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Hawaiian traditional navigation experts stop in Virginia before worldwide canoe voyage

Two people stand for a photo near the water
Lehua Kamalu and Nainoa Thompson during a visit to the Virginia Institute of Marine Science at Gloucester Point on Wednesday, Nov. 16, 2022. (Photo: Katherine Hafner/WHRO)

Native Hawaiians Nainoa Thompson and Lehua Kamalu grew up on Oahu, decades apart.

Kamalu, who’s 36, said she heard early on about the story of Hōkūleʻa, a canoe built and launched in the 1970s by the Polynesian Voyaging Society to revive the art and practice of traditional navigation. 

“We certainly learned about the heroes and the people who were actually doing the work to bring it back to life,” she said. 

But Thompson, who described himself as “really old,” said he didn’t learn much of anything in school about that heritage.

“When I graduated high school, I knew nothing about, where are my ancestors? Where did they come from?” he said. “How did they get to the single most isolated island archipelago in the world, crossing essentially 2,200 miles of open ocean?”

Eventually both became experts in Polynesian navigation and part of the growing effort to teach it.

The practice honors the way people traveled thousands of miles across the Pacific Ocean to Hawaii as early as A.D. 400, before modern technology and materials.

Now Thompson and Kamalu are spreading their knowledge and associated environmental values with students on the opposite coast of the United States.

They visited William & Mary’s Virginia Institute of Marine Science at Gloucester Point last week for a whirlwind tour meeting with local scientists, students and indigenous leaders.

The visit kicked off a new role Thompson will take on called the Scholar in Ocean Residency

The idea comes decades after he first met Kirk Havens, who’s now director of VIMS’ Center for Coastal Resources Management. 

Havens, whose family has a long connection with canoeing, was with a group of Virginia friends partaking in an outrigger canoe race between two Hawaiian islands in the early 1990s.

A local suggested they get in touch with a local expert to ensure they made it across the open ocean waters, and Thompson ended up steering for them. Over the years they stayed in touch.

In 2016, Havens coordinated with Thompson, Kamalu and others with the Polynesian Voyaging Society to make a stop in the Chesapeake Bay during one of their worldwide voyages. 

The society has protocol to always request permission from local indigenous people before they arrive on their land.

Havens said it was emotional to watch when they did so in Yorktown with tribes around the Chesapeake, such as the Nansemond Indian Nation.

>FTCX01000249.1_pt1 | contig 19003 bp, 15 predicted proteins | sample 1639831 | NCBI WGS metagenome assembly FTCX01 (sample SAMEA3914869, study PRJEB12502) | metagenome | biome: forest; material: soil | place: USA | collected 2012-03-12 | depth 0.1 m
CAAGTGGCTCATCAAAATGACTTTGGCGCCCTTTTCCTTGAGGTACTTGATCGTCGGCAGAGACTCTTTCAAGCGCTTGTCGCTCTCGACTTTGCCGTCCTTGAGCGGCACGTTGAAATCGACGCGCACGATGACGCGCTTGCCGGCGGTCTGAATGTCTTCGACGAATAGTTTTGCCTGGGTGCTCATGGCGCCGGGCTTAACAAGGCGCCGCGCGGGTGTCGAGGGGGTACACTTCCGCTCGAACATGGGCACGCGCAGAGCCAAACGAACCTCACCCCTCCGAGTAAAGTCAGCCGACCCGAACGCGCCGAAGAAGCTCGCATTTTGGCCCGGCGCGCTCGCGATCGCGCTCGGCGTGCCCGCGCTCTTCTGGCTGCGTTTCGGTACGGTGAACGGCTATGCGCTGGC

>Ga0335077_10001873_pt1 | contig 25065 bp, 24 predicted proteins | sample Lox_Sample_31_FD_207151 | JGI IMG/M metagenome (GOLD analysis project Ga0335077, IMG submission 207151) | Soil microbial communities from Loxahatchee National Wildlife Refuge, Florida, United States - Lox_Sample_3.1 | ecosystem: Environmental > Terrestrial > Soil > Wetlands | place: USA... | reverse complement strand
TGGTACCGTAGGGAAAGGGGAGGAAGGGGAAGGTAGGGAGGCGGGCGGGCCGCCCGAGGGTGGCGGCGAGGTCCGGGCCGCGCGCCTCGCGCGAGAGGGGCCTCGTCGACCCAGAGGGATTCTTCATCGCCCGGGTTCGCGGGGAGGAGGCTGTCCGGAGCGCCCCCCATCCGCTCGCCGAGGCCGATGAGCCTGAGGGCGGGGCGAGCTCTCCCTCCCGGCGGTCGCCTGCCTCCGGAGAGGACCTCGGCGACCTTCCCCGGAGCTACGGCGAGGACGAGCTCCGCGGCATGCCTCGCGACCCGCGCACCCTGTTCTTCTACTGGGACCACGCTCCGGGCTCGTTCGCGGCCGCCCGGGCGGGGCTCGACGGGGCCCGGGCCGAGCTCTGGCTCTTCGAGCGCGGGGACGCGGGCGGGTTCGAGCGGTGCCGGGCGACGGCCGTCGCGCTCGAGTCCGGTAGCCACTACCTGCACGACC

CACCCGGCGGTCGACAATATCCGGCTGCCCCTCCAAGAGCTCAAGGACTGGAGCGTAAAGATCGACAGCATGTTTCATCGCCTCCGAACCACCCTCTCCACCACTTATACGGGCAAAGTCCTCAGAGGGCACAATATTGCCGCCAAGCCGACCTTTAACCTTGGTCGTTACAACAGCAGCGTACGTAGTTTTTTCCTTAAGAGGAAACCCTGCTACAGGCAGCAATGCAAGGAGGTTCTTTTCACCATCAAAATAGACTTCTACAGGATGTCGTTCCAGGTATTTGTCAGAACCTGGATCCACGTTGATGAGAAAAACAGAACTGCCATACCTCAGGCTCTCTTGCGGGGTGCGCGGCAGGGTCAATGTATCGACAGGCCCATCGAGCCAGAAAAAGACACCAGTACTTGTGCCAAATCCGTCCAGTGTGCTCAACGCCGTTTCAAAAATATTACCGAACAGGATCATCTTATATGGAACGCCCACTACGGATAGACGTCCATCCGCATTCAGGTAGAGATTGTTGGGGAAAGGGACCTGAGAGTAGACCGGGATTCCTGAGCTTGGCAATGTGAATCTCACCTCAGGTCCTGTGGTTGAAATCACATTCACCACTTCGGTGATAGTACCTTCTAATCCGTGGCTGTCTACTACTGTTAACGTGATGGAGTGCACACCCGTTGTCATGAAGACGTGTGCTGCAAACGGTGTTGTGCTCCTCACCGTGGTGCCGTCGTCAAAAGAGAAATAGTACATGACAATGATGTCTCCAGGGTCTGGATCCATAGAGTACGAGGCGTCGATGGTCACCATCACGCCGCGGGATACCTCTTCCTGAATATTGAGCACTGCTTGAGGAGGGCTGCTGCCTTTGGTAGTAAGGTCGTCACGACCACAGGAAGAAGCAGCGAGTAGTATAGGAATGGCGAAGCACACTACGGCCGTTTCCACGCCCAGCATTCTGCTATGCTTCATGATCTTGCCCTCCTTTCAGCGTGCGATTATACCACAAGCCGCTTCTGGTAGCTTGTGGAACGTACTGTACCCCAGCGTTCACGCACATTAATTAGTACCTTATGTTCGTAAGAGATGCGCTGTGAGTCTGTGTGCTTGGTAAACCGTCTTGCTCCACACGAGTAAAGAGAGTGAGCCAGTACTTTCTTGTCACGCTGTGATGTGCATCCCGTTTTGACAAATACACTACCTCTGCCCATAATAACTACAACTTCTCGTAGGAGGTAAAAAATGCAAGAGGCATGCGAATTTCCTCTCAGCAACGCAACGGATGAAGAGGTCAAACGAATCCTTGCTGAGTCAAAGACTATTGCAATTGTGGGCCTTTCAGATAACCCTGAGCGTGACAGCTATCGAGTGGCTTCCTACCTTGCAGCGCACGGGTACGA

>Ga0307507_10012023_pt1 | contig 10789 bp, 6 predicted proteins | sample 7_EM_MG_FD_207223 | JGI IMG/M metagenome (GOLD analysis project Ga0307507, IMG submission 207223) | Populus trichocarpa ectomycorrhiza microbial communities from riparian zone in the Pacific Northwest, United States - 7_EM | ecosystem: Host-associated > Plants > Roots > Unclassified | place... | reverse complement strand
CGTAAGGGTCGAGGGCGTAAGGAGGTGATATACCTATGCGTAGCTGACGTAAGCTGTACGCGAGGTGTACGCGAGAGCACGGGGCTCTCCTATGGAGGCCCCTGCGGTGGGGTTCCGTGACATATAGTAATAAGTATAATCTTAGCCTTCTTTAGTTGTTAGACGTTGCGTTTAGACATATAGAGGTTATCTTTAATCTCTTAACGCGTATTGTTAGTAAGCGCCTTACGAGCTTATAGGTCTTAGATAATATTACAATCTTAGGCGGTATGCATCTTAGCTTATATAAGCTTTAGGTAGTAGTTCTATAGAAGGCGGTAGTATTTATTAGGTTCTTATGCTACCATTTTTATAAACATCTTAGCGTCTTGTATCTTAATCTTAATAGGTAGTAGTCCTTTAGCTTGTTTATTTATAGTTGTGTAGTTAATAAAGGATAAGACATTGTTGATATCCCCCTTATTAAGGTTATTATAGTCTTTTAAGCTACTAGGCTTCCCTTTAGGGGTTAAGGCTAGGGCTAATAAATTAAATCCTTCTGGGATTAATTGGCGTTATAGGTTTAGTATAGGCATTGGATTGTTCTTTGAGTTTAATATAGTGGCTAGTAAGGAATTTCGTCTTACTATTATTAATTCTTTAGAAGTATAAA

He said it got him thinking about ways that VIMS could build upon engagements with local tribes and “the concept of melding indigenous wisdom with scientific understanding” in the coastal and marine science fields.

Ashley Atkins Spivey, a member of the Pamunkey Tribal Council, said the tribe is excited to work with Thompson.

“It's not just learning about what we're facing and how we need to face it but learning from our ancestors how to face it,” Spivey said in a statement. “Education has to be a key component because if we don't know where these practices came from, in our relationship to the water and to the Bay, it's not going to have the foundation it needs.”

Most of Thompson’s residency won’t happen on campus. It’ll be from the ocean.

He and the voyaging society are gearing up for a three-year, 40,000-mile circumnavigation of the Pacific Ocean from Alaska to Russia — the long way around — aboard the Hōkūleʻa, a double-hulled voyaging canoe.  

Kamalu was the first woman to serve as lead captain and navigator of the Hōkūleʻa on a traditional long-distance ocean crossing — 2,500 miles on the ancestral “sea road” between Hawaii and Tahiti.

She said their methods — including paying close attention to the stars, sky, weather, waves, animals and more — went without appreciation for years before being revived in recent decades.

Some people “did not acknowledge that maybe there are other ways to find your way across the ocean that didn’t involve technologies and simply involved humans being really attentive to what's going on in nature around them,” she said.

Thompson said he’s no academic. Through the new VIMS position, he hopes to share messages of listening to and taking care of the earth.

He and Havens also see the role as the start of a long-term partnership: VIMS can be an East Coast anchor for the voyages, while Thompson can serve as a sort of ambassador encouraging youth around the world to pursue their interest in ocean sciences.

“We are concerned about the future of our children, that that future will be clean, it’ll be healthy, it’ll be safe,” Thompson said. “We’re trying to do something responsible through community engagement and essentially education.”

Read the original story of WHRO's website.